# equation in matrix form

i have an equation

$$\sum_{i=0}^m [w^{(i)}[(c-a^{(i)})-\frac{d^{(i)}(c-a^{(i)})\cdot d^{(i)}}{dis^2}]]=0$$ Where:

$a,b$ are two end points in a 3D Line. $d$ is a vector and vector $d=b-a$. the magnitude of the vector $|d|=dis$. I have many lines and therefore, i have many $a,b$ points. thats why above equation represent $a,d$ as $a^{(i)},d^{(i)}$ . However, this $dis$ is single scalar value and others have $3$ value components. this $\cdot$ is the dot product of the vector $c-a$ and vector $d$. $w^{(i)}$ is the weight (of a line).

As i said earlier, I have many points which represent different lines and thus i am using $a^{(i)}$ and $d^{(i)}$ to represent a point on a line and direction vector of line. but I have a one point which is outside to the lines and represent as $c$. Assume $i$ is lasting from $0$ to $m$. If I say the coordinates of points $a^{(i)},b^{(i)}$ are as $(x_1,y_1,z_1)^{(i)},(x_2,y_2,z_2){(i)}$ respectively. and the coordinate of point $c$ as $(x_0,y_0,z_0)$. then How do I convert this equation in to matrix form $[A][X] = [B]$. where $X$ represent the componenets of $c$ as this $(x_0,y_0,z_0)$ are unknown that i need to solve.

Please convert this equation to matrix form!

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Please use latex to make your question more friendly. – Shiyu Sep 6 '11 at 8:02
@anon: i have modified the post. may be now it is clear. c is a point in 3D. – niro Sep 6 '11 at 8:48

Write $\hat{d}{}^i$ for $d^i/|d^i|$. Thus we can remove the factor of $dis^2$ from the original equation by replacing each $d^i$ with $\hat{d}{}^i$. Now let $\otimes$ denote the outer product. Furthermore note that the vector $\hat{d}{}^i(\hat{d}{}^i\cdot\vec{c})$ can actually be rewritten as the product $(\hat{d}{}^i\otimes\hat{d}{}^i)\vec{c}$, and similarly for the $a^i$s - I recommend checking this yourself for good exercise. Now we can define the matrix $P=\sum_{i=0}^mw^i(I-\hat{d}{}^i\otimes\hat{d}{}^i)$ and the vector $\vec{\alpha}=\sum_{i=0}^m\vec{a}{}^i$. Let $I$ be the identity matrix. Then the original equation can be abridged to just $P(\vec{c}-\vec{\alpha})=\vec{0}$. You write $\vec{x}=\vec{c}$ and desire the equation $A\vec{x}=\vec{b}$. You should be able to see what you want to do from there.

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sorry i couldnt get you. actually in my post i left weights, though it was in my equation, for the simplicity. but, i couldnt figure out my equation with the weights according to your way as i cant get it clearly. could you please elaborate how my equation simplify in the form of Ax=B. finally i want to solve values for (xo,yo,zo) which is in 'c' in my equation. So, i am looking for the equation as (AX=B) with all xs,ys & zs as I need this for my normal equation in least square solutions. Please help me. – niro Sep 6 '11 at 10:16
@g_niro: I've augmented the equation to involve the weights. – anon Sep 6 '11 at 10:52
thank you very much for the explanation u gave me. – niro Sep 10 '11 at 14:55

What anon is suggesting is pictorially this: $$\sum_{i=1}^n w_i\left(\begin{bmatrix} | \\ (c-a_i)\\ | \end{bmatrix} - \begin{bmatrix} | \\ \bar{d}_i\\ | \end{bmatrix}\begin{bmatrix} - &d_i^T&- \end{bmatrix} \begin{bmatrix} | \\ (c-a_i)\\ | \end{bmatrix} \right)=0$$ where $\bar{d}_i$ is the normalized $d_i$ (and dot product is commutative). Factoring out $c-a_i$ gives $$\sum_{i=1}^n w_i \underbrace{\left( I - \begin{bmatrix} | \\ \bar{d}_i\\ | \end{bmatrix}\begin{bmatrix} - &d_i^T&- \end{bmatrix} \right)}_{P_i}\begin{bmatrix} | \\ (c-a_i)\\ | \end{bmatrix}=0$$ You can take the $a_i$ terms to the other side. The remaining step is to find a way to include the sum into a matrix format: $$\underbrace{\begin{bmatrix} w_1I &w_2I &\dots w_nI \end{bmatrix} \begin{bmatrix} P_1\\P_2\\ \vdots \\P_n \end{bmatrix}}_{A}\underbrace{\begin{bmatrix}|\\c\\|\end{bmatrix}}_{x} = \underbrace{\begin{bmatrix} w_1I &w_2I &\dots w_nI \end{bmatrix} \begin{bmatrix} P_1 & & \\ &P_2\\ &&\ddots \\&&&P_n \end{bmatrix} \begin{bmatrix} a_1\\a_2\\ \vdots \\a_n \end{bmatrix}}_{b}$$ which is the $Ax=b$ form we wanted. Computationally, the form above is simply, ...ehm..., ridiculous. I just wanted to show you the general structure.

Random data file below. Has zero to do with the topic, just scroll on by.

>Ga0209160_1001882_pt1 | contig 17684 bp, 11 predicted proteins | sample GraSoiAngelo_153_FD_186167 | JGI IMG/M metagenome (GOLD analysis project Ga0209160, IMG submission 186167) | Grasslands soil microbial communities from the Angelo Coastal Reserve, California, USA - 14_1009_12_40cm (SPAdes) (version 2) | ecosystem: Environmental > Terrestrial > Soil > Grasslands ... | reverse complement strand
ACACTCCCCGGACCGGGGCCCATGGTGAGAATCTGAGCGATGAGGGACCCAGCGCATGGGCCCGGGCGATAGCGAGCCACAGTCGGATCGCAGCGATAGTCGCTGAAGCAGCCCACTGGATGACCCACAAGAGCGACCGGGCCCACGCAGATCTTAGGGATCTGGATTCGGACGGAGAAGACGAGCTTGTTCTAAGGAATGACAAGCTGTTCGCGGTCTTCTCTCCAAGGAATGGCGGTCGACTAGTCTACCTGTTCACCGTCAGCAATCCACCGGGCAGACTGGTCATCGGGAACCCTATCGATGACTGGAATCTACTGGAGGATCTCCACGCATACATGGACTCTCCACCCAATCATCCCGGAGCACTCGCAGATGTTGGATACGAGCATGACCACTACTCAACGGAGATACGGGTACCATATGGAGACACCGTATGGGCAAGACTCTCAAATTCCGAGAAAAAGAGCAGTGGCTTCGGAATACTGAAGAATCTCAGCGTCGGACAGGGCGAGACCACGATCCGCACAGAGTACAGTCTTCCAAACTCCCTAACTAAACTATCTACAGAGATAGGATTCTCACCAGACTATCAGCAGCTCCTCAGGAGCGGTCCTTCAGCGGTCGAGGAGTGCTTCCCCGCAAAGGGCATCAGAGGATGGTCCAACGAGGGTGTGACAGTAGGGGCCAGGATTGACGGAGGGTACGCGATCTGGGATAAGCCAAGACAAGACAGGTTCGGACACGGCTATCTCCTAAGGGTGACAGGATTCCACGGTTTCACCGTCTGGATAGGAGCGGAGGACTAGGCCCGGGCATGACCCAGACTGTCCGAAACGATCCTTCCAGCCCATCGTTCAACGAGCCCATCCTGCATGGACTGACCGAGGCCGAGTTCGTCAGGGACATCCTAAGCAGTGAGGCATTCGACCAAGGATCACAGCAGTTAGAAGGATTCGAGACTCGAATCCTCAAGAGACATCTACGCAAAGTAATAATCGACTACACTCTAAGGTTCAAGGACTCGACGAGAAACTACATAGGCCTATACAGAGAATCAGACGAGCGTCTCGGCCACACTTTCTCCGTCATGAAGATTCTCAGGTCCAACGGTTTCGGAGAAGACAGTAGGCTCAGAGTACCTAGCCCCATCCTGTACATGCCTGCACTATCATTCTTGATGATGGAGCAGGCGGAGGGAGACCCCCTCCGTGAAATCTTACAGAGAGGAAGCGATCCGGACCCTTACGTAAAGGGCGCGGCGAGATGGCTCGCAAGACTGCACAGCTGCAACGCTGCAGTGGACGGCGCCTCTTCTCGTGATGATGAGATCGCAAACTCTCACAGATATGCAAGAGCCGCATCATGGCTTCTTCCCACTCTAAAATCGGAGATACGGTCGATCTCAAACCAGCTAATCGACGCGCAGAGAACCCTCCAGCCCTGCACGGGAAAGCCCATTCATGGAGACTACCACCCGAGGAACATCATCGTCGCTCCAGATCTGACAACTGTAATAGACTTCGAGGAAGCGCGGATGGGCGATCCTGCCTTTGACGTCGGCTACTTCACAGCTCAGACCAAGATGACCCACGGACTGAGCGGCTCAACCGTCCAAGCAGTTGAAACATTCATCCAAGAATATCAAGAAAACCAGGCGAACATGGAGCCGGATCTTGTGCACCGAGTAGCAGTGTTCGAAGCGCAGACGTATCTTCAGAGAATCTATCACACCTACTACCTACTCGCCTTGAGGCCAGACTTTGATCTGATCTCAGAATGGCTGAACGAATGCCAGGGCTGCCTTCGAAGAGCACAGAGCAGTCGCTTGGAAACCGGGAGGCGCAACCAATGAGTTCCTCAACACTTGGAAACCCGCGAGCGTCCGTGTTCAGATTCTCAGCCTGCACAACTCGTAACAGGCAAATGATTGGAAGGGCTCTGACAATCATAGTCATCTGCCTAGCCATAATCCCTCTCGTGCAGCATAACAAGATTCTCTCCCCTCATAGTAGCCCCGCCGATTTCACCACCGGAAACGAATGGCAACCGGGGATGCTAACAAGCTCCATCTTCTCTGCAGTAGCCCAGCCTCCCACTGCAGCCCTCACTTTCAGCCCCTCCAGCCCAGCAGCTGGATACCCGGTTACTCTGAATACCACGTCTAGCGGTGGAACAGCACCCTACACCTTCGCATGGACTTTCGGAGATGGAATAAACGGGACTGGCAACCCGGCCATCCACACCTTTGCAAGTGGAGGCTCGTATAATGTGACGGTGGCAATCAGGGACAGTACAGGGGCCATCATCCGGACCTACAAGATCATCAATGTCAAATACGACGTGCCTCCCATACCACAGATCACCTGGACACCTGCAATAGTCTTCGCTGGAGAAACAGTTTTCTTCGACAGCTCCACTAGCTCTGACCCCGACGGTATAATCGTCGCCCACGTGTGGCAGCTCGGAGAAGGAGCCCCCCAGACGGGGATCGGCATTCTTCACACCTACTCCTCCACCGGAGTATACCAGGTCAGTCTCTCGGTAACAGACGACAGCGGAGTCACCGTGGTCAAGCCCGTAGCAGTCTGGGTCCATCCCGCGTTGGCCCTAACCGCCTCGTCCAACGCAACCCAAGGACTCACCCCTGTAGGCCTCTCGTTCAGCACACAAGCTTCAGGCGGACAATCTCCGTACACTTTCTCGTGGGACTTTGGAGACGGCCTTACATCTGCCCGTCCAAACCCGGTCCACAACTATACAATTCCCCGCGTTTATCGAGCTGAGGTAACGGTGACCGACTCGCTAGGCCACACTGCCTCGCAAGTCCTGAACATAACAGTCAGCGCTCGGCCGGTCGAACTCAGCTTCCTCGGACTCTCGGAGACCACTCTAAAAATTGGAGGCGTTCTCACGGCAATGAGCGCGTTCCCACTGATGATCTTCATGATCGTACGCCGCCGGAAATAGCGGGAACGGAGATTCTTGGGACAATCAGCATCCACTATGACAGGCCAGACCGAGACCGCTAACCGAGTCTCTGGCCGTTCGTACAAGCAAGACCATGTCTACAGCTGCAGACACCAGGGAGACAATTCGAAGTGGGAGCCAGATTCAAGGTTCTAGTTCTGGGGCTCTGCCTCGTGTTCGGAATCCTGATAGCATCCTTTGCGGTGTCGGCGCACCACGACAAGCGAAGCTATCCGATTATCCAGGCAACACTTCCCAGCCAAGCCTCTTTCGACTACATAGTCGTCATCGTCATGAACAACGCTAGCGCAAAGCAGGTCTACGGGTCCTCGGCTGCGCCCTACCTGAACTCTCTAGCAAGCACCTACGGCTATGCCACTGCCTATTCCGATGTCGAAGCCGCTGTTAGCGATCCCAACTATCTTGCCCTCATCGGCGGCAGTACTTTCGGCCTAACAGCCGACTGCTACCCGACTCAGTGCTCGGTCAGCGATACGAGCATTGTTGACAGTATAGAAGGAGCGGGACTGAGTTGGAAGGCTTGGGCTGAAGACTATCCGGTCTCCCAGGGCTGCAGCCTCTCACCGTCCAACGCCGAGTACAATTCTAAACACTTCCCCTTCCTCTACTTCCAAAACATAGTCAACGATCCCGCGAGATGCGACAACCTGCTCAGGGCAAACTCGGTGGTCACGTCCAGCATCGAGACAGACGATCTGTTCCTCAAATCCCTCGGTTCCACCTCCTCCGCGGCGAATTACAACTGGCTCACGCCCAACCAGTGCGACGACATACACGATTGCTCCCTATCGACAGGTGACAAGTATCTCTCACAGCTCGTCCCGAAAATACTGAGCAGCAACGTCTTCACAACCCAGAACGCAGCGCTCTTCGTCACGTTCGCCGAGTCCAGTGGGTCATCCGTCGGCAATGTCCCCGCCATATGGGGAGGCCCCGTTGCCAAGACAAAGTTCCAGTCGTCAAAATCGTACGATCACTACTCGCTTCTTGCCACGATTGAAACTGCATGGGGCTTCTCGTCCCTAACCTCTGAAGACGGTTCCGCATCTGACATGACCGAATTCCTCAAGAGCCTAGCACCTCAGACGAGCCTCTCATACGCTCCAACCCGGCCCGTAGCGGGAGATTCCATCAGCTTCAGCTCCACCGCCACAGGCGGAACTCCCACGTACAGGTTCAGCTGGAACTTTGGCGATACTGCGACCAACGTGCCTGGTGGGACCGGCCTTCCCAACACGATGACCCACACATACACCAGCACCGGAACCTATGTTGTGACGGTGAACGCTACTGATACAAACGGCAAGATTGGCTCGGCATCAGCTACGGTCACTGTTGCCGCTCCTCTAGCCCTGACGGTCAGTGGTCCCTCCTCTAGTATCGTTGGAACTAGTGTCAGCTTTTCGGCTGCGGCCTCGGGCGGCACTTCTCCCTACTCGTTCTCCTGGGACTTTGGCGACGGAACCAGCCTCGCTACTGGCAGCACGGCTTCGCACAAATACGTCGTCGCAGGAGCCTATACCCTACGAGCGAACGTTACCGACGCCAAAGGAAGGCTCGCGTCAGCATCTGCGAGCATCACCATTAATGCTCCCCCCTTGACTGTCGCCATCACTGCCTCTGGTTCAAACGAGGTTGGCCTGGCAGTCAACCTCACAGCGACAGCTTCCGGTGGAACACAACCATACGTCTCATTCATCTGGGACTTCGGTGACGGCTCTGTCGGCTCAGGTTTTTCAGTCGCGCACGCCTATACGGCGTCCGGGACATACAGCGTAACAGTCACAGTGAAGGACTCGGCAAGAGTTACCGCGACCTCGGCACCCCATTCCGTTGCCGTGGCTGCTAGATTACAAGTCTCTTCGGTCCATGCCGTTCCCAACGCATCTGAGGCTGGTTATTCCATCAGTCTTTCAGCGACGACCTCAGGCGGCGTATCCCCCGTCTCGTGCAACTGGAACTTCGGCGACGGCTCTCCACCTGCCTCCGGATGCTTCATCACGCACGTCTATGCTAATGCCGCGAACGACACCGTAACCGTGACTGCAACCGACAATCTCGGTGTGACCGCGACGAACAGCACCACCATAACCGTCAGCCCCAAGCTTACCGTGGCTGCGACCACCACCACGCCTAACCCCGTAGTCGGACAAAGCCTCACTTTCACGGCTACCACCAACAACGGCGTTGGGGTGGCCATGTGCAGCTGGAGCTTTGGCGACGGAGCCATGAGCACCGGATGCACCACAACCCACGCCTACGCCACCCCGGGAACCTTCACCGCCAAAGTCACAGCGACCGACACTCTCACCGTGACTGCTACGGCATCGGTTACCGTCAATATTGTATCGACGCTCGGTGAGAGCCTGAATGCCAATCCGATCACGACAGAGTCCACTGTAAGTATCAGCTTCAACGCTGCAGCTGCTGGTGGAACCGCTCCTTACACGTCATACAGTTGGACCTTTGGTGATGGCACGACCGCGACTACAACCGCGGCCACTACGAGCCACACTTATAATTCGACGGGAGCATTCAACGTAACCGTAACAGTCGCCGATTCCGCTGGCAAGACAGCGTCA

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thanks for the response. what i am trying is to find the point which is closest to 3 lines. after summing all 3 square distances (from that point to the lines) & getting derivatives with respect to $c$, then the equation should be arranged as $Ax=B$. So, in my equation $c=(x0,y0,z0)$ is the unknown and need to solve. since i have 3 lines, i have 3 values for $w$. it is really hard for me to figure out this equation with x,y,z coordniates as the coordinates have 3 components. any help please. – niro Sep 7 '11 at 0:22
though, i have 3 lines, i guess the demension of my matrics i.e. $A$ as 3x3, $x$ as 3x1 and $B$ as 3x1. (not sure) so, please show me how my equation would be, when we substitute $x,y,z$ & $w$ values. – niro Sep 7 '11 at 0:24
yes but this is already in the form that you want. I tried to sketch the dimensions with the $|$ and $-$ symbols. In other words, $c$ is the vector that you want to obtain. Check the labels of the underbraces, it is exactly in the form you wish to get. – user13838 Sep 7 '11 at 0:25
Let's go slowly. What is your first difficulty when reading my answer? – user13838 Sep 7 '11 at 0:26
what is the demension of $P1$? then what would be $w1I$, and $[w 1 I w 2 I …w n I ]$. if i have 4 lines, then what would be the dimension of matrix $A$. do we have 12 equations? if, possible please figure out this with x,y,z. plz. – niro Sep 7 '11 at 0:50